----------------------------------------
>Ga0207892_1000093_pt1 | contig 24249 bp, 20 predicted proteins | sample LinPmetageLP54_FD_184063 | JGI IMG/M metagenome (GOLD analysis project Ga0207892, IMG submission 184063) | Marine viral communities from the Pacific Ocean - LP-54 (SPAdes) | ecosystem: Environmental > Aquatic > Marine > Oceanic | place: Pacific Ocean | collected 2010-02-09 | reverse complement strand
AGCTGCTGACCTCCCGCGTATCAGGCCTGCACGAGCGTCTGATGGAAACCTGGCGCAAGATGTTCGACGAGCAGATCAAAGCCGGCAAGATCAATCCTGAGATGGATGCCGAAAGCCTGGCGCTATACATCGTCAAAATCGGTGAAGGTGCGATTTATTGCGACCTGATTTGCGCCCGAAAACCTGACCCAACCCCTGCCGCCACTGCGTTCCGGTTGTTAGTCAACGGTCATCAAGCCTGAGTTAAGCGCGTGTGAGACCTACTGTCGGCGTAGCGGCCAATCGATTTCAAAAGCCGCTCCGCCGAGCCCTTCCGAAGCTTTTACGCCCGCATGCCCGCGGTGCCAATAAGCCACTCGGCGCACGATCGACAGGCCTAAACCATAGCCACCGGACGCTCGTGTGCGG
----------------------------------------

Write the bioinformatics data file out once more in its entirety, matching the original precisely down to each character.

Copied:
>Ga0207892_1000093_pt1 | contig 24249 bp, 20 predicted proteins | sample LinPmetageLP54_FD_184063 | JGI IMG/M metagenome (GOLD analysis project Ga0207892, IMG submission 184063) | Marine viral communities from the Pacific Ocean - LP-54 (SPAdes) | ecosystem: Environmental > Aquatic > Marine > Oceanic | place: Pacific Ocean | collected 2010-02-09 | reverse complement strand
AGCTGCTGACCTCCCGCGTATCAGGCCTGCACGAGCGTCTGATGGAAACCTGGCGCAAGATGTTCGACGAGCAGATCAAAGCCGGCAAGATCAATCCTGAGATGGATGCCGAAAGCCTGGCGCTATACATCGTCAAAATCGGTGAAGGTGCGATTTATTGCGACCTGATTTGCGCCCGAAAACCTGACCCAACCCCTGCCGCCACTGCGTTCCGGTTGTTAGTCAACGGTCATCAAGCCTGAGTTAAGCGCGTGTGAGACCTACTGTCGGCGTAGCGGCCAATCGATTTCAAAAGCCGCTCCGCCGAGCCCTTCCGAAGCTTTTACGCCCGCATGCCCGCGGTGCCAATAAGCCACTCGGCGCACGATCGACAGGCCTAAACCATAGCCACCGGACGCTCGTGTGCGG